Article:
Preservation through self-embalming: Step 1…

Free snacks & embalmingThere’s really nothing like a cool, damp, gray Saturday morning spent nosing through boxes of dusty relics at an outdoor auction. The coffee-flavored air tells dozens of little stories of excitement, disappointment, victory.

It was neither gray, nor cool, two Saturdays ago at the Shrader Funeral Home in New Albany where folks gathered (closely) for a very special estate auction. “Flavored” is an accurate, if unfortunate, word to describe the still air as temperatures remained in the brutally hot top-rafters-of-the-hay-barn range.

Patented 1903 - The Embalmer's Supply Co.Mrs. Spookyblue and I, Although dehydrated and toasted like a couple of campfire marshmelons,

“Well, I’ll be damned. A marsh melon.” *

walked away with (staggered, actually) this vintage embalmer’s table. Its stainless steel top and cast iron base weigh in at roughly a VW Beetle, but it looks really cool.

In its upright position with all the mechanicals underneath, this thing reminds me of Dr. Frankenstein’s lab table. Some penetrating oil is all that was needed to free up the mechanisms. I have no idea the most efficient way to safely remove the years of paint layered over everything. How much lead can one absorb before renting himself out as a dental X-ray smock?

Layers of paint over cast ironIn any case, someday this will make a fine buffet table.

* One of the few memorable highlights from “Star Trek V”
Kirk: What are you doing?
Spock: I am preparing to toast a marsh melon.
McCoy: Well, I’ll be damned. A marsh melon. Where’d you learn to do that?
Spock: Before leaving the ship, I consulted the computer library to familiarize myself with the customs associated with “camping out.”
McCoy: Well, tell me, Spock. What do you do after we toast the marsh – er, marsh melons?
Spock: We consume them.
McCoy: I know we consume them. I mean after that.
Spock: Oh. I believe we are required to engage in a ritual known as the “singalong.”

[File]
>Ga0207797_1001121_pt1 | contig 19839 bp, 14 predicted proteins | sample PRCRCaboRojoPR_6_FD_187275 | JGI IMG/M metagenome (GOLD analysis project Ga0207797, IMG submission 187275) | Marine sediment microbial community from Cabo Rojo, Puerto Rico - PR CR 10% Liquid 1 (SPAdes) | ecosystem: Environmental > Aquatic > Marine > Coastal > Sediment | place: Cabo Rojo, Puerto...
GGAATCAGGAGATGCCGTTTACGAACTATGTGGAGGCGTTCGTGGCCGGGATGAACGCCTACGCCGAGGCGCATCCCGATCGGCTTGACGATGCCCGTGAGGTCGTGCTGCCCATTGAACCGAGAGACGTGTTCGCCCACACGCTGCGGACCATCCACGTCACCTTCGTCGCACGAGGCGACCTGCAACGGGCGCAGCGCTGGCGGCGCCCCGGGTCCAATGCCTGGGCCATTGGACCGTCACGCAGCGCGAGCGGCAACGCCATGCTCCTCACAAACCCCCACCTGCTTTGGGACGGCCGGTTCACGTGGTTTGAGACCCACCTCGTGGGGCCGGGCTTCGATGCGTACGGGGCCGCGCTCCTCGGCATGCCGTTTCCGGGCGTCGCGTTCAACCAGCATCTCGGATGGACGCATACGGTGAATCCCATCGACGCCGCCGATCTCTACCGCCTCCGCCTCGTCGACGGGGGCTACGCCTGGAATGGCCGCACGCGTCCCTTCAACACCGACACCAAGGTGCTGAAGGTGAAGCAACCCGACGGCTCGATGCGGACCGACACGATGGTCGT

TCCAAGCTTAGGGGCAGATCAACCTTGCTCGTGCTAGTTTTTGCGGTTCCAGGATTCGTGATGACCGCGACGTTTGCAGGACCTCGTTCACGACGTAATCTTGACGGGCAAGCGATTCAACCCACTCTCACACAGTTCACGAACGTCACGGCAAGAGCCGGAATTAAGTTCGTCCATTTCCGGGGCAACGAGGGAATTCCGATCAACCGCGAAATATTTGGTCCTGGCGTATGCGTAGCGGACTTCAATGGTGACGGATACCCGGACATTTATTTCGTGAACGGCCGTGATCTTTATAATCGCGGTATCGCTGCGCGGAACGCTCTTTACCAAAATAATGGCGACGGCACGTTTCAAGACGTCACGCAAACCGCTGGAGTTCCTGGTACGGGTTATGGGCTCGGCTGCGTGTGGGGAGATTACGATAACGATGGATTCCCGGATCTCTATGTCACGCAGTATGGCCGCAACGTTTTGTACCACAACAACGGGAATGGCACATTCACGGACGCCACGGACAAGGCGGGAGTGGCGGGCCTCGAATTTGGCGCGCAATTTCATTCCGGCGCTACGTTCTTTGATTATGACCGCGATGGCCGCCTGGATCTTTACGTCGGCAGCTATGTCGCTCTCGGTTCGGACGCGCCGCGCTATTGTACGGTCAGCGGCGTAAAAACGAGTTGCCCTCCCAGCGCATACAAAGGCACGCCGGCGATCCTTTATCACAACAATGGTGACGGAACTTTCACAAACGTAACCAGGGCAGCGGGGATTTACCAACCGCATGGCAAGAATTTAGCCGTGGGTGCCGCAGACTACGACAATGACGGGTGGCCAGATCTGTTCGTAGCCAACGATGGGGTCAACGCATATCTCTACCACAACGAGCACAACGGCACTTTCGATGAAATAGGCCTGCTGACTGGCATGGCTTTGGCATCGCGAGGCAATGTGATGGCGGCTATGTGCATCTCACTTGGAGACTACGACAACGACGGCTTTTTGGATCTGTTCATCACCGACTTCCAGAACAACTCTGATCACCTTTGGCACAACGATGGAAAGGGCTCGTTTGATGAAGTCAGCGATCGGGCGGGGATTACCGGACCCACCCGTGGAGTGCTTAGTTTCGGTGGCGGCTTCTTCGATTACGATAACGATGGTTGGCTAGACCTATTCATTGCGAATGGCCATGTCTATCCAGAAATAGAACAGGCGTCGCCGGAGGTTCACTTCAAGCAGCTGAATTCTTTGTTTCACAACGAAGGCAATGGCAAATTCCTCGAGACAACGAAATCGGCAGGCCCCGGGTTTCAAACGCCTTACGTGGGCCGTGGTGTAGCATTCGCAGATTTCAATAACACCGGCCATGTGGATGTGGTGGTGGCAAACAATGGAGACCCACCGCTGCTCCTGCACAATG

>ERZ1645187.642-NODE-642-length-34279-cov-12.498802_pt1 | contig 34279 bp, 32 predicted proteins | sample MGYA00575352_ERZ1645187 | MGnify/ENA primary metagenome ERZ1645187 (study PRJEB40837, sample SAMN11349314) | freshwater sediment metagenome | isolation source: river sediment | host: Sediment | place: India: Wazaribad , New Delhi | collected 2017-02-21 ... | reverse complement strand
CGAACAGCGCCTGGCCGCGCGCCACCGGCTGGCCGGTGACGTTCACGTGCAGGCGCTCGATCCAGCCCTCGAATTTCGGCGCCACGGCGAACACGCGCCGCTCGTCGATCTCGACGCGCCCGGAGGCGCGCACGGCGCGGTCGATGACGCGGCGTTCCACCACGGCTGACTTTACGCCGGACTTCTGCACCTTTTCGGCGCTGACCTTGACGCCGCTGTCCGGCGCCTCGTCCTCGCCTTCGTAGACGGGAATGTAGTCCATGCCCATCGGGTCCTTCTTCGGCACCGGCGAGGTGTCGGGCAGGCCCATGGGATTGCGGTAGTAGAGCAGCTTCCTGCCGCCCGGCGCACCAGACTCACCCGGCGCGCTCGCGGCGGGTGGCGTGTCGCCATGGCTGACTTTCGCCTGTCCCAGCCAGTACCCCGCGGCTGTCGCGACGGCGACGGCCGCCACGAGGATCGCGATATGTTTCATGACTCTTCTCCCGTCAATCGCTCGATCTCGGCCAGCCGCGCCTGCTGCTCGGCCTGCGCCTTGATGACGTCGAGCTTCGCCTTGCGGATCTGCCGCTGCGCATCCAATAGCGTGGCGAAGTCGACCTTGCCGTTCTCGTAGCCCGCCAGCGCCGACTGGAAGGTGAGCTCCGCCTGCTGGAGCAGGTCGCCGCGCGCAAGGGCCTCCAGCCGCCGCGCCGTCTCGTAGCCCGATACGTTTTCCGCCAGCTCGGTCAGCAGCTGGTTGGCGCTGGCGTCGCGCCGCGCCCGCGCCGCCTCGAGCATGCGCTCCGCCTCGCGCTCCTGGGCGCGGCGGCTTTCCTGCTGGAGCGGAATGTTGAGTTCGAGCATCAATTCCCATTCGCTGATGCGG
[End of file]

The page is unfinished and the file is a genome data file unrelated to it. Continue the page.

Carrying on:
6 Responses to “Preservation through self-embalming: Step 1…”

  1. Mrs. Spookyblue is way cooler than Mr. ShellHawk. I’d love an embalming table!
    And marsh melons, too.

  2. It was at Mrs. Spookyblue’s behest that I engaged in a bidding war with the only other person within 300 miles of that spot who was also interested in the table. :lol:

  3. Holy brain matter Batman! That’s one of the coolest toys EVER!
    (and I like my marsh melons when they get stale and chewy)

  4. Best way to remove the crusty old paint is dollar store brake fluid. Get you some rubber gloves and rub brake fluid onto surface. Give it an hour or so and it will bubble up. Also a old paint scrapper will work wonders. :-D

  5. Perhaps two pairs of rubber gloves. Thick rubber.

    Or…an alternative to cleaning up the brake fluid induced soup of oozing bubbling paint and most certainly previously dried bodily fluids –

    one drill
    one wire wheel
    particle mask. Not a hockey mask, unless you have a filter mask under it.
    safety glasses (those paint chips do fly far)
    one extension cord. Unless of course you’re going cordless. (Don’t look Ethel!)

    the wire wheel will eat through the paint very efficiently. It will swirl the stainless steel beneath, but that can be buffed out easier than gouges from a paint scraper.

  6. Or you could save yourself all of the aggravation and ship it off to Damon von Charon’s place, where we promise to take great care of it and play with it for ever and ever and ever… :)